FFRF sends warning after religious assembly gives Ala. school district bad rap

1FlatlineMovementThe Freedom From Religion Foundation (FFRF) is warning an Alabama school district to end its promotion of religion to students and staff after a Christian rap group performed at several schools in the district. 

A concerned community member of Montgomery Public Schools reported to FFRF that Robert E. Lee High School held a religious assembly for its students earlier this month. Staff members were informed ahead of the event that the assembly would have “religious undertones.” This, FFRF has been told, was an understatement. The event was a Christian rap group’s proselytizing performance of Christian music to students. 

At the beginning of the performance, the group announced to the students, “We gonna be singing about Jesus, and if y’all ain’t comfortable with that, you can just go on back to class.” 

It was reported to FFRF that multiple students said they were extremely uncomfortable during the assembly and that they had wanted to leave, but felt like they would have been singled out if they did. The assembly was reportedly mandatory, and all the teachers were present, leaving students who wanted to leave with no legitimate place to go. The group also performed at the district’s Jefferson Davis High School and Sidney Lanier High School this month.

The performing group is called the “Flatline Movement,” a Christian ministry that, according to its website, “take[s] the Gospel to the streets of Montgomery and other cities throughout Alabama through the use of Christian rappers, singers, motivational speakers, mime dancers and skits followed by preaching the word of God.”

The website also reveals that group’s primary founder, Dewayne Rembert, “left his corporate job and started driving a school bus for the public school system so that he could build friendships and relationships with a significant number of kids. Serving as a bus driver opened up opportunities for his ministry in numerous places around Montgomery.”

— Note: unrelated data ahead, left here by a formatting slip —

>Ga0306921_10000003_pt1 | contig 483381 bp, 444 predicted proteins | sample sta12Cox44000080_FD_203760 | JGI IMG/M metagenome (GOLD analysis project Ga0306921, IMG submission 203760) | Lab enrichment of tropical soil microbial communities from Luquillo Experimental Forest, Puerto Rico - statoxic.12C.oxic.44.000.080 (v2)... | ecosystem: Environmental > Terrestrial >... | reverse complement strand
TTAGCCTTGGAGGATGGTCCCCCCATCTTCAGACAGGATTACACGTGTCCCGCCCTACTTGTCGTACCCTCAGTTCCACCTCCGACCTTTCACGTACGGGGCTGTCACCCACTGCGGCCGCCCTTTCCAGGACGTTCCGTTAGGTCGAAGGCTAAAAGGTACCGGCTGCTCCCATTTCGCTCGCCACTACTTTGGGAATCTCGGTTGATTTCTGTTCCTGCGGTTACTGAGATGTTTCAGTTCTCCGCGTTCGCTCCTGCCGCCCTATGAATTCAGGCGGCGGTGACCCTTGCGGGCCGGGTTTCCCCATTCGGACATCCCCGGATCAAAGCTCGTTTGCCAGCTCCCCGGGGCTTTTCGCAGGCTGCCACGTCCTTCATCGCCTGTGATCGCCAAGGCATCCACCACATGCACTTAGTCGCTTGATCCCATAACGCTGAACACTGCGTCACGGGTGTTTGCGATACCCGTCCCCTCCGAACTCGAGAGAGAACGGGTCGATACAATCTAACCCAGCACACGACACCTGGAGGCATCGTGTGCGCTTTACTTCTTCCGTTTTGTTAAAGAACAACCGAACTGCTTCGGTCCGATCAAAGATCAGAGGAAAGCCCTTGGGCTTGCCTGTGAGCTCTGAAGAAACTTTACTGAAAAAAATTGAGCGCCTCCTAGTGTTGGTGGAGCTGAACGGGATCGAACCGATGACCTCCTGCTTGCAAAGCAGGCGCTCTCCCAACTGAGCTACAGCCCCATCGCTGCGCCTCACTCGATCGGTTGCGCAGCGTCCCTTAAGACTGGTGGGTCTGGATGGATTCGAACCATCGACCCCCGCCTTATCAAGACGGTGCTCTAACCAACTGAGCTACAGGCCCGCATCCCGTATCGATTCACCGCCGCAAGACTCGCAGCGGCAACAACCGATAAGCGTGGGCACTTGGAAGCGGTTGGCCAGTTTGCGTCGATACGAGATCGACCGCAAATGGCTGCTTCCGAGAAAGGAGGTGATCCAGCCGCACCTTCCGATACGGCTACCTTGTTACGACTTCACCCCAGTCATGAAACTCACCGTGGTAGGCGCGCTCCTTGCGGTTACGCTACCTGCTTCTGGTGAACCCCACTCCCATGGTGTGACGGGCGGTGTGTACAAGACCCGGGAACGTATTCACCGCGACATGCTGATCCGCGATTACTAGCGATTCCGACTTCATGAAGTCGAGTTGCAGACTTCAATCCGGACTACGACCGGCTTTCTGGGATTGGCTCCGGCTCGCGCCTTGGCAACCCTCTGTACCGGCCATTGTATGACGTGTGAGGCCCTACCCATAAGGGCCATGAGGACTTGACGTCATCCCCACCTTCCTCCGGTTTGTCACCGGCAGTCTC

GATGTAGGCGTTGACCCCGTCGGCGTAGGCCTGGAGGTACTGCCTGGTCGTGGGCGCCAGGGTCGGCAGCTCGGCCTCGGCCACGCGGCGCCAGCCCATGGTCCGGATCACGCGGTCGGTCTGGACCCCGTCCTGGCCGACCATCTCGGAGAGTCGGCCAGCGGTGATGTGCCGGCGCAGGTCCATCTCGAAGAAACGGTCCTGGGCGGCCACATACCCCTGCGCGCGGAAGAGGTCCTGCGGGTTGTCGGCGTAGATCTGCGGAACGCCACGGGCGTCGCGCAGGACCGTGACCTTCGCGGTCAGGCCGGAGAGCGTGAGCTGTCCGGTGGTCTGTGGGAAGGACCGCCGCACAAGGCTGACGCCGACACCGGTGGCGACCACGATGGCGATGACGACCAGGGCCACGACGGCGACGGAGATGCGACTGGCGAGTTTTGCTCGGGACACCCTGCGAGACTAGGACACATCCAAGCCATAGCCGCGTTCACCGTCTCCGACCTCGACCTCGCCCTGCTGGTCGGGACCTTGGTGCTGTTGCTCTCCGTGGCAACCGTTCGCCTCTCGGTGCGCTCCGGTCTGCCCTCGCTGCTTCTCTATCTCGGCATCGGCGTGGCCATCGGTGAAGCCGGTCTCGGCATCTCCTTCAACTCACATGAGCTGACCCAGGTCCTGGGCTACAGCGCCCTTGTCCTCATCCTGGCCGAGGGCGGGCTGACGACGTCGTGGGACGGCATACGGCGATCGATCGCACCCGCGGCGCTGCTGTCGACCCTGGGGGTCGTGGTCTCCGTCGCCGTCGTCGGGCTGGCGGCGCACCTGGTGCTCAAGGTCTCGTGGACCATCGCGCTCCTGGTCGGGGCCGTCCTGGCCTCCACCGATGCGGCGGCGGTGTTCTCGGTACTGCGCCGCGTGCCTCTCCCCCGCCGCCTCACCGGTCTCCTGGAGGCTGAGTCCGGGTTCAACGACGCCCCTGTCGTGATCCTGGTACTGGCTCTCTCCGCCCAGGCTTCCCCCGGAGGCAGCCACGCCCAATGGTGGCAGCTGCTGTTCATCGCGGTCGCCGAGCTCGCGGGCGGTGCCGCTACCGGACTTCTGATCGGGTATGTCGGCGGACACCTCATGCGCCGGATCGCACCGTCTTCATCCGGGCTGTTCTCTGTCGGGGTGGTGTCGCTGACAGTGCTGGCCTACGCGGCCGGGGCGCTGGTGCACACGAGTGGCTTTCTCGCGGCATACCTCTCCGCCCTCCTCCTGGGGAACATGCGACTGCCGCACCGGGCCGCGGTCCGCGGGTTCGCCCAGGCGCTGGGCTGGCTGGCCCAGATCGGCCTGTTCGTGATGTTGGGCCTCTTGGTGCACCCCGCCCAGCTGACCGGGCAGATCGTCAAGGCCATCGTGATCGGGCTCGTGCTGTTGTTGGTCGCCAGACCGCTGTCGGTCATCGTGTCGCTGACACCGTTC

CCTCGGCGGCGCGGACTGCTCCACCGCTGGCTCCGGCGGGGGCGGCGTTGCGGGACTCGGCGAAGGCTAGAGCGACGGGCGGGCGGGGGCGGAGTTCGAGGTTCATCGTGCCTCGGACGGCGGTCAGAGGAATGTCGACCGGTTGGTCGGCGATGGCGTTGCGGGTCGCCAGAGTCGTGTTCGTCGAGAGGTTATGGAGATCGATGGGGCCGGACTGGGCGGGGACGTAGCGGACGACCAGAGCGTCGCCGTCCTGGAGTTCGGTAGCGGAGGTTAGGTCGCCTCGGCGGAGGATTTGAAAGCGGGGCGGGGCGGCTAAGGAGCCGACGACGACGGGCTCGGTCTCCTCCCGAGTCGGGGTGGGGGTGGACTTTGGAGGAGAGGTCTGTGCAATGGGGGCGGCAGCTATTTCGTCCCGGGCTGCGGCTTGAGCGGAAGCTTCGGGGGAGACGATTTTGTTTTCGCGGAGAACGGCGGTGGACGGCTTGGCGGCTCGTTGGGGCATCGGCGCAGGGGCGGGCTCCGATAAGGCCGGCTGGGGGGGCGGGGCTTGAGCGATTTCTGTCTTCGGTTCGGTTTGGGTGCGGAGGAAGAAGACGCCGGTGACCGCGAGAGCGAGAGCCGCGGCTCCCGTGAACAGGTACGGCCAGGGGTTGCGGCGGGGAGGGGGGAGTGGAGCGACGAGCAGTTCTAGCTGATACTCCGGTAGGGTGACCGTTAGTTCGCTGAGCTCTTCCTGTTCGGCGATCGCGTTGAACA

“This admission that he was using his position within the public school system to target children for religious proselytizing should be extremely concerning to the district,” writes FFRF Legal Fellow Chris Line in a letter sent to Superintendent Ann Roy Moore. “This type of event is blatantly unconstitutional. It is well settled that public schools may not advance or promote religion.”

“A child’s religious or nonreligious upbringing is the responsibility of parents, not a public school district,” says FFRF Co-President Annie Laurie Gaylor. “Montgomery Public Schools must direct its focus, time and resources toward educating its students, not proselytizing to them."

Holding a school assembly with religious content by Christian performers gives the appearance that Montgomery Public Schools endorses those speakers religious message. FFRF notes that it is inappropriate to take aware instructional time from students to expose them to Christian proselytizing, especially when nearly 40 percent of millennials identify as nonreligious. And proselytizing assemblies do not just violate student and parental rights — they needlessly subject the school district to serious legal liability.

FFRF is warning the district to comply with the First Amendment and to protect the rights of conscience of all of its students and employees by making certain that ‘Flatline Movement,’ or any other religious groups, will not be allowed to present at a school assembly again. FFRF is also requesting that future school events will be vetted to ensure compliance with constitutional requirements.

The Freedom From Religion Foundation is a national nonprofit organization with 33,000 members across the country, including members in Alabama. Its purposes are to protect the constitutional principle of separation between state and church, and to educate the public on matters relating to nontheism.

The Freedom From Religion Foundation, based in Madison, Wis., a 501(c)(3) nonprofit educational charity, is the nation's largest association of freethinkers (atheists, agnostics), and has been working since 1978 to keep religion and government separate.

FFRF is a non-profit, educational organization. All dues and donations are deductible for income-tax purposes.

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